To pick up a new habit, try not to think about it too hard.
New findings suggest that deliberately planning to learn a task makes it less likely that the new activity will become automatic. The reason, said study researcher Jennifer Labrecque, a psychologist at the University of Southern California, is that habits are encoded in the brain by the procedural memory system, which doesn't involve much conscious input. Planning and deliberation are handled by the declarative memory system, which catalogues facts and events.
"When you try to engage two memory systems at once, they just interfere with each other," said Labrecque, who presented her findings in January at the annual meeting of the Society for Personality and Social Psychology in San Diego.
The results have implications for people who are trying to learn new habits, Labrecque said. While it's important to plan ahead when trying to learn a new behavior, it's best to set up your plans so that you don't have to think too hard in the moment, she said. [9 Healthy Habits You Can Do in 1 Minute (Or Less)]
Making a plan
In their study, Labrecque and her colleagues developed a video game that teaches people to make sushi. They found that when people were asked to watch the video again and again, so that the steps of making sushi became habitual, they learned the process better when they were not given any specific instruction to try to remember what came next.
The finding, which has yet to be published, emerged by accident. In early versions of the experiment, which was about how people learn automatic tasks, they noticed that their participants were getting hung up on a certain step of making sushi. So they thought they'd try to help them out by adding a line to the instructions telling participants to pay close attention, because they'd need to do the task later without instructions.
The researchers didn't expect any major changes in their results, but the new instructions seemed to stymie the participants: They were no longer learning the task as well. At first, the researchers were mystified by the change, Labrecque said. But then they realized that their instructional tweak might have been to blame.
"We realized that we made people thoughtful, we made them deliberative, with this one little statement," Labrecque told Live Science.
So the team experimented with this idea, telling some participants at the beginning of the task to pay close attention, and giving others no such instructions. They also manipulated whether people saw the sushi-making video 10 times, to promote habit forming, or two times, to promote more of a deliberative learning process.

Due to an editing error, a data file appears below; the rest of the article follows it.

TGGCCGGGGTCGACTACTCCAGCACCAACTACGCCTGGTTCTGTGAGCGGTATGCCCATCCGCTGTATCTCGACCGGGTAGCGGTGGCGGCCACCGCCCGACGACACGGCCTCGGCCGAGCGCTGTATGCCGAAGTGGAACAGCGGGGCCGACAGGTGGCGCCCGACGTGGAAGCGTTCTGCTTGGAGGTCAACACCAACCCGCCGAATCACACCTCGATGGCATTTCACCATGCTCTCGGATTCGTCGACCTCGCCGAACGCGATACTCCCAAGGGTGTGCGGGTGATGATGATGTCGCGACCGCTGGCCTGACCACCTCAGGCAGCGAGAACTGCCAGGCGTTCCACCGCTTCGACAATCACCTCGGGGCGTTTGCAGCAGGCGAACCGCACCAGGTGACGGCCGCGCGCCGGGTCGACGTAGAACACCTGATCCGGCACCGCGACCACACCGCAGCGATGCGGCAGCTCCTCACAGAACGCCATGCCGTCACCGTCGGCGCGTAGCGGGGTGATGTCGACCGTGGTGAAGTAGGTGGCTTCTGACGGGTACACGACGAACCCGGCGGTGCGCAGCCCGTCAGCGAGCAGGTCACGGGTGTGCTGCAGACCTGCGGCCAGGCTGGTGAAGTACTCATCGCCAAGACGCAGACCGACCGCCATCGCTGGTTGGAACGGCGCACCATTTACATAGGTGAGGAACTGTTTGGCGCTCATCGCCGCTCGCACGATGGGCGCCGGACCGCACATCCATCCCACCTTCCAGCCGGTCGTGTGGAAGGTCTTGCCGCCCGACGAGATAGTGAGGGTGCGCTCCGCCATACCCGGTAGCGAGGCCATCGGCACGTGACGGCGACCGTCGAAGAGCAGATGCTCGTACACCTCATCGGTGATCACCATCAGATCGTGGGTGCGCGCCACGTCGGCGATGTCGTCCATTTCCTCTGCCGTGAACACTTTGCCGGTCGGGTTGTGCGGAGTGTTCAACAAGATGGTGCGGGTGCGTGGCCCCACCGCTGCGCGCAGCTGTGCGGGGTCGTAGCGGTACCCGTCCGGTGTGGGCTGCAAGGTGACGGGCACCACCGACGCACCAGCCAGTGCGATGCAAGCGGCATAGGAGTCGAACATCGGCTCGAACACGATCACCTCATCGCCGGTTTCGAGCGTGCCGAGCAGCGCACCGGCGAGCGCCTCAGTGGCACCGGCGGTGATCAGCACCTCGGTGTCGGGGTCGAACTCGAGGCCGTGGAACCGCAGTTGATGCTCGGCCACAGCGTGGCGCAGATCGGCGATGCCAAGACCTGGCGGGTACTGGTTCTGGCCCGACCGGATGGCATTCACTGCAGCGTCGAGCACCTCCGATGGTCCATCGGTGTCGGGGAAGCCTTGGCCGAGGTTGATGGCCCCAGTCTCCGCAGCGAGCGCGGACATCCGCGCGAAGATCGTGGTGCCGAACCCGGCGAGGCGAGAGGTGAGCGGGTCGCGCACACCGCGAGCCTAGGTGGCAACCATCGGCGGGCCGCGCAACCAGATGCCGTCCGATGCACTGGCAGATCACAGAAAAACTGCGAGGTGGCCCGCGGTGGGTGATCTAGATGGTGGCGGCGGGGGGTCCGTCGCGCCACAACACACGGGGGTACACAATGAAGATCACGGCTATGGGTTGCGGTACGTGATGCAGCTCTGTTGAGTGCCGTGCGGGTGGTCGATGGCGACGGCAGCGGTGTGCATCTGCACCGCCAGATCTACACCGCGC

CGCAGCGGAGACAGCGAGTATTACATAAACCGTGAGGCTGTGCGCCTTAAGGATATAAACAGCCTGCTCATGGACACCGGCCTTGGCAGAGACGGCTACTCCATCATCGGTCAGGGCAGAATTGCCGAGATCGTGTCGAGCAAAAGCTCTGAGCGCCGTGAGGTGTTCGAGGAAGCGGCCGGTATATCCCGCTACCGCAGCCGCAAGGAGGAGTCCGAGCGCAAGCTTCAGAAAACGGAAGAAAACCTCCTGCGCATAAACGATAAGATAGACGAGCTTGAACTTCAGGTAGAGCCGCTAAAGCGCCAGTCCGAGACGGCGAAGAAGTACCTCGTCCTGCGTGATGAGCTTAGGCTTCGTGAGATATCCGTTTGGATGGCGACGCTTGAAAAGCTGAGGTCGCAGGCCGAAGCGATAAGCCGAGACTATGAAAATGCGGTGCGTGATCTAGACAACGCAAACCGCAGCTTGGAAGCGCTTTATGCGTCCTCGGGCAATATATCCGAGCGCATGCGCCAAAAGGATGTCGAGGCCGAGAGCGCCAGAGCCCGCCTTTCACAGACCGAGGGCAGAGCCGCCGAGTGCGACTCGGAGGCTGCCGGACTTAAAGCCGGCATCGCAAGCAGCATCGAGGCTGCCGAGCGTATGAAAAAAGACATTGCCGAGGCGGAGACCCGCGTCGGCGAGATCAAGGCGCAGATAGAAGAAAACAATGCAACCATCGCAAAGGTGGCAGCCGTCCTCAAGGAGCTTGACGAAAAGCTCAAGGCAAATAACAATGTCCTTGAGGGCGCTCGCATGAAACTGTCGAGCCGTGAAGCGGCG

They then tested the automaticity of the participants with a reaction-time test, in which they were given a step in the sushi recipe and had to identify the step that came after.
The participants who watched the sushi video only twice improved their reaction time when told to plan for doing the task on their own later. But those who watched it 10 times actually got slower when instructed to plan.
Previous research has found that deliberative thoughts interrupt habitual behavior — think about how you might stumble if you overthink a familiar dance step, for example. But this is the first research to show that deliberative thought can interfere with habit learning, not just habit execution, Labrecque said.
The researchers also asked participants how automatic the sushi-making process became for them. Interestingly, the planners who had showed slower reaction times said they were no less confident in their abilities than the nonplanners. This lack of self-awareness could impede people from making changes in their lives, the researchers said.
"People might fail to change their behavior in part because they have no insight that planning is inhibiting their habits to begin with," she said.
Of course, it's not possible to change a habit without a little bit of conscious effort. For example, experts recommend setting a quit date before stopping smoking and identifying and preparing to deal with triggers that might present obstacles to quitting. This kind of preplanning is a good thing, Labrecque said.
The trick is to find strategies that make it possible not to have to think too hard at the actual decision point.
"Be thoughtful about setting up your cues and setting up the circumstances under which it would be easier to perform the behavior, but try not to be thoughtful about every time you perform that behavior," Labrecque said.
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Stephanie Pappas is a contributing writer for Live Science, covering topics ranging from geoscience to archaeology to the human brain and behavior. She was previously a senior writer for Live Science but is now a freelancer based in Denver, Colorado, and regularly contributes to Scientific American and The Monitor, the monthly magazine of the American Psychological Association. Stephanie received a bachelor's degree in psychology from the University of South Carolina and a graduate certificate in science communication from the University of California, Santa Cruz.